HOME > Chowhound > Not About Food >

Discussion

Does the Chef or do the Kitchen Staff at Restaurants Drink "On Duty"?

Having just helped with the Thanksgiving holiday cooking I couldn't imagine having gotten through it all without some significant booze. Got me thinking, do the chefs or those who staff kitchens at restaurants take a sip (or hit) of anything to get through the night or do they wait 'til the end? Is it wrong?

  1. Click to Upload a photo (10 MB limit)
Delete
  1. As a general rule, no. Some people find a way to drink on the job no matter what their profession (even airline pilots etc) but its not generally accepted.

    1. A quote from Mario Batali (Heat, Bill Buford, p. 7): "I don't want to come off as a big druggy, but when a guy comes into the kitchen with a pizza pan turned upside down, covered with lines of coke, how can you say no?"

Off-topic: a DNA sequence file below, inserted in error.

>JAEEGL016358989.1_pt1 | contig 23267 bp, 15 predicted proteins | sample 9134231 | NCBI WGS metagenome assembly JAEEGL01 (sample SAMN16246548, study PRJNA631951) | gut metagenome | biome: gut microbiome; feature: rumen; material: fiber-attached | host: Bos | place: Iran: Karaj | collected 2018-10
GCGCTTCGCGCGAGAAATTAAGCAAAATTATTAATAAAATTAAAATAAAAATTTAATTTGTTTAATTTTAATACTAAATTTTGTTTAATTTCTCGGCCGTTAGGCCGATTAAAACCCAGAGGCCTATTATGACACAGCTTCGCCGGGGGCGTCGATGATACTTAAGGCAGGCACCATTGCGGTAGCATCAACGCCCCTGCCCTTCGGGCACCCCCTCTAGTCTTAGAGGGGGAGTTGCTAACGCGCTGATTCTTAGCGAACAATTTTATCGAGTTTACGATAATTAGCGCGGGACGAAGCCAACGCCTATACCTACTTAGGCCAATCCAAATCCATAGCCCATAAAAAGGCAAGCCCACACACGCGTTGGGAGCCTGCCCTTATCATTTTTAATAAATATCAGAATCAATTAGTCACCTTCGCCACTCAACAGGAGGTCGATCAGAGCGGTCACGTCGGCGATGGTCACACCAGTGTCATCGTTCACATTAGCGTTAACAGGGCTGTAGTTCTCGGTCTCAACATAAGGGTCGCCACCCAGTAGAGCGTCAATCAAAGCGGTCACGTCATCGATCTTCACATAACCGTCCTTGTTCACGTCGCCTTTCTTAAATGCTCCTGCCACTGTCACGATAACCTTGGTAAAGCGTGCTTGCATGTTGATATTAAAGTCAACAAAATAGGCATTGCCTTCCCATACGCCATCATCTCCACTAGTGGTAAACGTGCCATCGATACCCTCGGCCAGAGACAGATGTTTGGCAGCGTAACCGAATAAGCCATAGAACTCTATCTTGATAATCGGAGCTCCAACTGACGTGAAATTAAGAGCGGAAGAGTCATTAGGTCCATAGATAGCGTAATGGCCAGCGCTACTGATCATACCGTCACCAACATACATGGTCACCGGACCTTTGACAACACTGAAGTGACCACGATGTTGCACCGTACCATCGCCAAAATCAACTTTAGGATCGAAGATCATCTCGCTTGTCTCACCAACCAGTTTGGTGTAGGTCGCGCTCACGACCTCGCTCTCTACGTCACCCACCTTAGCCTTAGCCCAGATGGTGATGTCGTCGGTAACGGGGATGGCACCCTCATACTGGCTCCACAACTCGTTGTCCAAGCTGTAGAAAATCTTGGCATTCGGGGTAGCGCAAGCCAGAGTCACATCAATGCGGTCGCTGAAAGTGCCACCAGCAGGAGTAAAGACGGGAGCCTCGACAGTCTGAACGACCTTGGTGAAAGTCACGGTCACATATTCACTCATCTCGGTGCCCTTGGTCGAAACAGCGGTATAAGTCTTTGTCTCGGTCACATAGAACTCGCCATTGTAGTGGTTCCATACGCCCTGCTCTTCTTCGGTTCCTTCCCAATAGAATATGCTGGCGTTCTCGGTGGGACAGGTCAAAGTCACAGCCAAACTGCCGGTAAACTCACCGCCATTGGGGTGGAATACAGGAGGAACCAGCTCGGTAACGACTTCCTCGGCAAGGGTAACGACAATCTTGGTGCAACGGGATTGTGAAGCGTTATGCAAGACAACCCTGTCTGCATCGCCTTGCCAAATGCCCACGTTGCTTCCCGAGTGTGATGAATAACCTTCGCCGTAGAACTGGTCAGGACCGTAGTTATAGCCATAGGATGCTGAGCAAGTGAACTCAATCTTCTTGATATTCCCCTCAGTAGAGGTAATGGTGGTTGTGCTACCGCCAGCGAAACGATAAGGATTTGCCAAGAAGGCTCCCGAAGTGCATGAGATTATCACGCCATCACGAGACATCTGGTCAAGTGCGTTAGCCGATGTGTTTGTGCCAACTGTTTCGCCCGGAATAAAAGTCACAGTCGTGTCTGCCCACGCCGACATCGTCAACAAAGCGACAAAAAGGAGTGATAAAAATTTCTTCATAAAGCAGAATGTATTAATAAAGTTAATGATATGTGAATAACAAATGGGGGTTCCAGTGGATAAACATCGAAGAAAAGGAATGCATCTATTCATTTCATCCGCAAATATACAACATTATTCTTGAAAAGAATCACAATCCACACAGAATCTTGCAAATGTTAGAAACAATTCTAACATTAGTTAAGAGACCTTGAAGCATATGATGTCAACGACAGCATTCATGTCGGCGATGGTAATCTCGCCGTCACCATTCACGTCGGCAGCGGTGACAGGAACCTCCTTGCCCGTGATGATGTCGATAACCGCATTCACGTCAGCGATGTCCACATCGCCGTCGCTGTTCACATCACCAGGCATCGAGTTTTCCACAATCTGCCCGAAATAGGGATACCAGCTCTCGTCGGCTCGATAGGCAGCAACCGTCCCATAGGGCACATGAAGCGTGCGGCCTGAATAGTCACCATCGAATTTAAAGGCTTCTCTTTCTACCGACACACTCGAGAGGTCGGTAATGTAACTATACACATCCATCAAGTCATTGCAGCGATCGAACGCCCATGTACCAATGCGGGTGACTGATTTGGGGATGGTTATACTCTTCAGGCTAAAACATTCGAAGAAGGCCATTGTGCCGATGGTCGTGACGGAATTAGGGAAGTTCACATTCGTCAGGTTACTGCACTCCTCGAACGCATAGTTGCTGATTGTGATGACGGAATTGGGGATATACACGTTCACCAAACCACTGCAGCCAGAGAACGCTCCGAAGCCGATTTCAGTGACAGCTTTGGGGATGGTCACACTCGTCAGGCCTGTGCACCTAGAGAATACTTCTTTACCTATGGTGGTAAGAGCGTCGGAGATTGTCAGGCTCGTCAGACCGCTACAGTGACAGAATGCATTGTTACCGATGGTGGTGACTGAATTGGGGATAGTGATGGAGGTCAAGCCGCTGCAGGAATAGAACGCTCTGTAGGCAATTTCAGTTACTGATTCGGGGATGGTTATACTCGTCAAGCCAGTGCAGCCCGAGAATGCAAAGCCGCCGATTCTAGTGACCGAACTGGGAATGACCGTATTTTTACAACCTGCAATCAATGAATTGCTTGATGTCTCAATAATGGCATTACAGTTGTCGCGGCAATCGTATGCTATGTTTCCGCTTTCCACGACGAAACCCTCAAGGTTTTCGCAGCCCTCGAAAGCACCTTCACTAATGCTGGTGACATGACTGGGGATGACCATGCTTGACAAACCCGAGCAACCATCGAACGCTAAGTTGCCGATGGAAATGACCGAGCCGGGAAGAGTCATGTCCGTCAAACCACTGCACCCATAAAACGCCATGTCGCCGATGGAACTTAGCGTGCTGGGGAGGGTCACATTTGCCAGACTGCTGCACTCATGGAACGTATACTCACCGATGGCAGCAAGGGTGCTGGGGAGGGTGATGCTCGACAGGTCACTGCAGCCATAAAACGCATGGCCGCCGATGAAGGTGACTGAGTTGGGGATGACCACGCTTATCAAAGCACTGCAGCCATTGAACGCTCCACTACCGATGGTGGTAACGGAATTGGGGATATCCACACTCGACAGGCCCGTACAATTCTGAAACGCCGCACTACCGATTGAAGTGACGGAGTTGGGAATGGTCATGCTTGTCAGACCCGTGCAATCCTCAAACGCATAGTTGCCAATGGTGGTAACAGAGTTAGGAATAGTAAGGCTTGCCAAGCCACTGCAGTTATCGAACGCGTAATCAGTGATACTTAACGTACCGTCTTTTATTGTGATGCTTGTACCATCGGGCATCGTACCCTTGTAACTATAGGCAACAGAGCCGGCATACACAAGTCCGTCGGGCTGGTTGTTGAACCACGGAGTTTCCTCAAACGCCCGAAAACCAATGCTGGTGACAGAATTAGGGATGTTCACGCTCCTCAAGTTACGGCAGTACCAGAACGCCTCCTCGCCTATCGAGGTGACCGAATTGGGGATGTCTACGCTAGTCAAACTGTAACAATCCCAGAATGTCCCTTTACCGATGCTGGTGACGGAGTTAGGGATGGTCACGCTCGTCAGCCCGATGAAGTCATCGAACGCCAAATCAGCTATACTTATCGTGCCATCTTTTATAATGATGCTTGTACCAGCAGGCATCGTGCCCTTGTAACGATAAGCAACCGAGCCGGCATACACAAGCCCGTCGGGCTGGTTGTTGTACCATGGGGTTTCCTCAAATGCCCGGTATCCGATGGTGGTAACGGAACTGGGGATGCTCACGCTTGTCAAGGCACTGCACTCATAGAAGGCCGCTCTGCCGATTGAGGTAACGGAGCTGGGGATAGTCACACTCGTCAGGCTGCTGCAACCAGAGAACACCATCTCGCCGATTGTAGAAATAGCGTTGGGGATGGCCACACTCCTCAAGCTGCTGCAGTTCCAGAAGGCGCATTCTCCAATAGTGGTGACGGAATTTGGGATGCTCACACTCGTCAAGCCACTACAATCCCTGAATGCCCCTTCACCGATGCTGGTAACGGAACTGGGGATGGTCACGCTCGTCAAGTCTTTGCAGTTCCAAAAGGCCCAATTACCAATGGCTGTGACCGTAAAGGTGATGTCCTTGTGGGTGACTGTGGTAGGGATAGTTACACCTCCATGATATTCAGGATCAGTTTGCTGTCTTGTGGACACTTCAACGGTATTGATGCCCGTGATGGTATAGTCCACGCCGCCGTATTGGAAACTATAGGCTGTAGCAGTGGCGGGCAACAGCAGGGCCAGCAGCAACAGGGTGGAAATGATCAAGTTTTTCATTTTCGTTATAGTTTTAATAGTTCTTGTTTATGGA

There's probably something about drinking on the job, too, but I'm too lazy to turn more pages and the book doesn't have an index.

      1 Reply
      1. It depends on how management runs the kitchen and what is deemed acceptable. I only worked in my own joint and we'd try to keep the drinking down to the last hour or so of service. Unchecked, it would get out of hand, strictly forbidden, I'd lose good people.
        I would guess in the more corporate places things are tighter.
        Is it wrong? In what way, morally? legally?
        I bet you'll get plenty of bleeding hearts commenting on liabilities etc etc.

        1. Kitchen Nightmares UK version featured a family restaurant where the chef was hitting the bottle pretty hard during service. Ramsay was pretty clear that this is absolutely not acceptable for any chef staff. Doesn't mean that it doesn't happen, just means IMHO that tightly run top restaurants won't tolerate this. In the episode, the chef wound up having a drinking blackout during service and an ambulance was called. Kind of catastrophic for that evening's service....